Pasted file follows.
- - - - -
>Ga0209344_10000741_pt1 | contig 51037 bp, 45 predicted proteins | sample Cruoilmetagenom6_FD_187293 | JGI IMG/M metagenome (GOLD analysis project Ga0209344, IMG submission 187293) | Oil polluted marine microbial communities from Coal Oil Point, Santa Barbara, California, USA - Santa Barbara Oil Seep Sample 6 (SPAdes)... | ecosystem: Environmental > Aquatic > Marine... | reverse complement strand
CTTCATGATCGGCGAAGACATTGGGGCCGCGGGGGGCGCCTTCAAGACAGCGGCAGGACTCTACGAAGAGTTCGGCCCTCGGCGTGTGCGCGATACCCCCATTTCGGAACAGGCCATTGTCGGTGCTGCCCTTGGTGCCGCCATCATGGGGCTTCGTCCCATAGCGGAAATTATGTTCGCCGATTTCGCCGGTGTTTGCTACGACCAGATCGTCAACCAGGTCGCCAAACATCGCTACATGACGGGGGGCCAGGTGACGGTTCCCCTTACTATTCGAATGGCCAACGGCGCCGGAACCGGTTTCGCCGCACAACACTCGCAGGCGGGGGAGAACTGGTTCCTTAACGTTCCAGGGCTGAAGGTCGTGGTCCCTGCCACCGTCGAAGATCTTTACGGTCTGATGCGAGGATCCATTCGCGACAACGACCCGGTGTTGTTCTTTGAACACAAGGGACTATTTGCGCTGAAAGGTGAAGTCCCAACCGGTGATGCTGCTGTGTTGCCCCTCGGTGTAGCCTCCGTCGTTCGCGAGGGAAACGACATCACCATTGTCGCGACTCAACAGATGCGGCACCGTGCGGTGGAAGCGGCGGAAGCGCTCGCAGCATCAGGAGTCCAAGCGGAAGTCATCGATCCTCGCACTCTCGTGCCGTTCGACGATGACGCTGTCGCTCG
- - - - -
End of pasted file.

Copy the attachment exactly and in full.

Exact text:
>Ga0209344_10000741_pt1 | contig 51037 bp, 45 predicted proteins | sample Cruoilmetagenom6_FD_187293 | JGI IMG/M metagenome (GOLD analysis project Ga0209344, IMG submission 187293) | Oil polluted marine microbial communities from Coal Oil Point, Santa Barbara, California, USA - Santa Barbara Oil Seep Sample 6 (SPAdes)... | ecosystem: Environmental > Aquatic > Marine... | reverse complement strand
CTTCATGATCGGCGAAGACATTGGGGCCGCGGGGGGCGCCTTCAAGACAGCGGCAGGACTCTACGAAGAGTTCGGCCCTCGGCGTGTGCGCGATACCCCCATTTCGGAACAGGCCATTGTCGGTGCTGCCCTTGGTGCCGCCATCATGGGGCTTCGTCCCATAGCGGAAATTATGTTCGCCGATTTCGCCGGTGTTTGCTACGACCAGATCGTCAACCAGGTCGCCAAACATCGCTACATGACGGGGGGCCAGGTGACGGTTCCCCTTACTATTCGAATGGCCAACGGCGCCGGAACCGGTTTCGCCGCACAACACTCGCAGGCGGGGGAGAACTGGTTCCTTAACGTTCCAGGGCTGAAGGTCGTGGTCCCTGCCACCGTCGAAGATCTTTACGGTCTGATGCGAGGATCCATTCGCGACAACGACCCGGTGTTGTTCTTTGAACACAAGGGACTATTTGCGCTGAAAGGTGAAGTCCCAACCGGTGATGCTGCTGTGTTGCCCCTCGGTGTAGCCTCCGTCGTTCGCGAGGGAAACGACATCACCATTGTCGCGACTCAACAGATGCGGCACCGTGCGGTGGAAGCGGCGGAAGCGCTCGCAGCATCAGGAGTCCAAGCGGAAGTCATCGATCCTCGCACTCTCGTGCCGTTCGACGATGACGCTGTCGCTCG